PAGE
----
Shocked didn't even begin to describe his feelings at learning that his father had been a Slytherin. Slytherins were known to be mean and nasty to anybody not a Slytherin. Once one had tripped him in the hall when the teachers weren't looking and almost made him drop his inkwell. Even the girl Slytherins looked unpleasant. Some were pretty enough, but they walked around with sneers that made them look like they were big trouble.

Morag had been highly upset with every single one of them since the incident in Herbology, and never passed one without a cold remark. He’d always had a temper when pushed—even when little—and everyone who knew him had noted that Morag could make almost anyone back off if they got him enraged or picked on someone he cared about. There wasn't a first year who didn't know about the incident in the hall before dinner a few days ago. A First Year Slytherin named Alph Kamain had made a rude gesture at Carolina. Morag had promptly snarled that if Alph didn’t want to find himself choking on his fingers after he stuffed them down his throat—without any help from a wand—he’d better apologize. He’d lost three points for the Ravenclaws when Professor Quirrell heard him, but he didn't care about points. Carolina had looked so embarrassed at the time, and Alph had been made to apologize, even though it was clear that he didn't mean it.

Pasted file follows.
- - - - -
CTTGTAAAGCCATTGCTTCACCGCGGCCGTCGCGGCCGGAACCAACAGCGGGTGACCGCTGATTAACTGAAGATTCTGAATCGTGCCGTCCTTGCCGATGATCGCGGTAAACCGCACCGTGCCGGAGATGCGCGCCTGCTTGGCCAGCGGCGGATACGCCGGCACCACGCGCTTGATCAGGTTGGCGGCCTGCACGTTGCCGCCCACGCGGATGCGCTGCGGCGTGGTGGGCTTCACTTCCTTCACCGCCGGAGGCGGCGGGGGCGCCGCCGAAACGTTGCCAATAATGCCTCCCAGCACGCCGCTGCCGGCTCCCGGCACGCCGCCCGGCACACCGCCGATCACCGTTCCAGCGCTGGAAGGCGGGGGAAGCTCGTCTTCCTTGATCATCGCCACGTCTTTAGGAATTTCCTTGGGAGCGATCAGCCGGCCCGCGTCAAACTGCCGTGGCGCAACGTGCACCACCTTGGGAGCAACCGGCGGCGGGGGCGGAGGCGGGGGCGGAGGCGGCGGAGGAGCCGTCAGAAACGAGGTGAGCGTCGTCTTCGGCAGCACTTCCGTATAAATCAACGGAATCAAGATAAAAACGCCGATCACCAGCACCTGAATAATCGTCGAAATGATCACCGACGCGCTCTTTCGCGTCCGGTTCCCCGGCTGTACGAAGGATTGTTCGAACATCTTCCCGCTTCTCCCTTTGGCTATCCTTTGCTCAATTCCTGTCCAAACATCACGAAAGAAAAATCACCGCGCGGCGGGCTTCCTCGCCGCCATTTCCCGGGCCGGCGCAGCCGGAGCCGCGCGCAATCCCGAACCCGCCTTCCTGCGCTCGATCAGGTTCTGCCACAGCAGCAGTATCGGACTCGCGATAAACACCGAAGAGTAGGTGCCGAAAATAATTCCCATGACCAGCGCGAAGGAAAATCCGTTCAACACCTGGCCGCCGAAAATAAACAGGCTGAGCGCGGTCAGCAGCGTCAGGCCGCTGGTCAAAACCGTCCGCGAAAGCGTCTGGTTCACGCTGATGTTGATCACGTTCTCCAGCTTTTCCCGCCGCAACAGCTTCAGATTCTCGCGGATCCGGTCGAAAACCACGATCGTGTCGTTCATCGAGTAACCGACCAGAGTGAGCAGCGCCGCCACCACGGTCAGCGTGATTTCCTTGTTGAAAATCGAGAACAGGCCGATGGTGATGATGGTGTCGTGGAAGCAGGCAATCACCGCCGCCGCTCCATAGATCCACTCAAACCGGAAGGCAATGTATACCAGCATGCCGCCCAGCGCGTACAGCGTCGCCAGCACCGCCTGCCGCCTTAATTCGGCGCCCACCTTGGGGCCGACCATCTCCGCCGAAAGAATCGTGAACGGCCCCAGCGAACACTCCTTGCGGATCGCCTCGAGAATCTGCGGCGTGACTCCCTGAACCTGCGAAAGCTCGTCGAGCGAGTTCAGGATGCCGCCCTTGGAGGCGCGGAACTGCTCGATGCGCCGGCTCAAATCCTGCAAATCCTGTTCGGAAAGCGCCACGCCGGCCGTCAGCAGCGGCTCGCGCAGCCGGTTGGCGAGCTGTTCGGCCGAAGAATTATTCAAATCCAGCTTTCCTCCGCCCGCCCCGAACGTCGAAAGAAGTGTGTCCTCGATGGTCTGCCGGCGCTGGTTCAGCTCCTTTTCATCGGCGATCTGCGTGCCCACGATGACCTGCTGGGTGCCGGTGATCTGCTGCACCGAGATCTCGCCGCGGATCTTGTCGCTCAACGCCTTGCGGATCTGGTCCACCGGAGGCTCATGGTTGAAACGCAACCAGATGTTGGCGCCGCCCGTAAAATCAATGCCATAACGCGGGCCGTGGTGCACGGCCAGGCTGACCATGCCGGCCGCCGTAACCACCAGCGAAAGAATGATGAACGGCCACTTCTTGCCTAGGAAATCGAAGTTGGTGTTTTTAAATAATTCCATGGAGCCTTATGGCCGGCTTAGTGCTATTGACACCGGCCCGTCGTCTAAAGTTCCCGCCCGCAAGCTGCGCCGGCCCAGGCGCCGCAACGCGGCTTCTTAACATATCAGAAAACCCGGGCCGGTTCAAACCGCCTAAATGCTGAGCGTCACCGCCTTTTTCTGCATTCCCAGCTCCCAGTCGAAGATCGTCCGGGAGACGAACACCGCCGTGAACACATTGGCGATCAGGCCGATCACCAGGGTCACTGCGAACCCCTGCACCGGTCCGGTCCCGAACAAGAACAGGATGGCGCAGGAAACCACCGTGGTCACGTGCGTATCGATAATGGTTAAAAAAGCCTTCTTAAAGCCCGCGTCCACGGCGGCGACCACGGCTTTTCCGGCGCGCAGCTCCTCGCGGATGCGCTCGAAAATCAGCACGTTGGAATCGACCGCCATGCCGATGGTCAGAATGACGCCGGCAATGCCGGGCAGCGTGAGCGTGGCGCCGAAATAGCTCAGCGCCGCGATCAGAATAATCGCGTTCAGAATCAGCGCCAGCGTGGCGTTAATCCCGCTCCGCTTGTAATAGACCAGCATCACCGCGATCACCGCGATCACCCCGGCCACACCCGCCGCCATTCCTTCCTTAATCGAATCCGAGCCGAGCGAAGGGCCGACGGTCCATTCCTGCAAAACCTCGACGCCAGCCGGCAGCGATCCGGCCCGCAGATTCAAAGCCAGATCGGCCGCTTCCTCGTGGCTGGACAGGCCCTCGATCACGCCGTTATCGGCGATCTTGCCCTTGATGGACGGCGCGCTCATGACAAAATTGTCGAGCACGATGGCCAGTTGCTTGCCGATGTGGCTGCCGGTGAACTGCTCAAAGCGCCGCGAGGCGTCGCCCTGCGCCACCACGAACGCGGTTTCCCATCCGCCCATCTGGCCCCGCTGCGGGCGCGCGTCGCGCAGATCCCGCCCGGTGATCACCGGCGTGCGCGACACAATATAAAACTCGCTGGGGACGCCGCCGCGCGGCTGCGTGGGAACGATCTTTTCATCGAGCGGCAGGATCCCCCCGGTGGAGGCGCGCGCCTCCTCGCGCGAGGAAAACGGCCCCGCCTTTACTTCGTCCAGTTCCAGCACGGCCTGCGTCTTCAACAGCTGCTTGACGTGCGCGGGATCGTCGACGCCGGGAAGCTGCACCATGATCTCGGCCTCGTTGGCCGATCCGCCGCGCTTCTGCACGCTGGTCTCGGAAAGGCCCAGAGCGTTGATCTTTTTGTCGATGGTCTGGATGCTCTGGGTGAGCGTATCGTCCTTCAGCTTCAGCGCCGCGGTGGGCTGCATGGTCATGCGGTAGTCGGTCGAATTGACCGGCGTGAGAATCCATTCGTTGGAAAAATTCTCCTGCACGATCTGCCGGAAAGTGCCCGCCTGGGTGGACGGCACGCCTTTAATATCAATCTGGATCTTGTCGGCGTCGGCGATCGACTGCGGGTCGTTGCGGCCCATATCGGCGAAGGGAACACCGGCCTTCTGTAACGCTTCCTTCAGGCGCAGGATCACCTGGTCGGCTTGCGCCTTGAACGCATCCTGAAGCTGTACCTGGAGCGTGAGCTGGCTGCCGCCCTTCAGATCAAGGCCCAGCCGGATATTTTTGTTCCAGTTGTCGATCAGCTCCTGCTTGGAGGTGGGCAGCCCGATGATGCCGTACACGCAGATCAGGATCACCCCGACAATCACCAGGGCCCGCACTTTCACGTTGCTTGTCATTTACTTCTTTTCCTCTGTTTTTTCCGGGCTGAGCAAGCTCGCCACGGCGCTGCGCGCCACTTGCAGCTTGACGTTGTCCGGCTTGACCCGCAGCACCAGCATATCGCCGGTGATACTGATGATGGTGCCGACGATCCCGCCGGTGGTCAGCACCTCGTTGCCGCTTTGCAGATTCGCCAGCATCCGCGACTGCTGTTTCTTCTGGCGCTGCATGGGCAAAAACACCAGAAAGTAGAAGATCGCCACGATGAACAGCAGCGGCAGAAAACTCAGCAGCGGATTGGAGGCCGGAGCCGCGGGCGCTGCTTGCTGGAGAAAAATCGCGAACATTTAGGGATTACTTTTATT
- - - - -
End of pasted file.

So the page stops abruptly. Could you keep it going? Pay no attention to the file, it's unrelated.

No one outside of Slytherin liked a Slytherin. Even the Hufflepuffs, who were kind to everyone, were known to make disparaging remarks about Snape and his students. According to Aunt Opaline's books, Voldemort himself, the greatest Dark Wizard of the times—so evil that people never spoke his name—had come from that House.

His father—he had been one of them?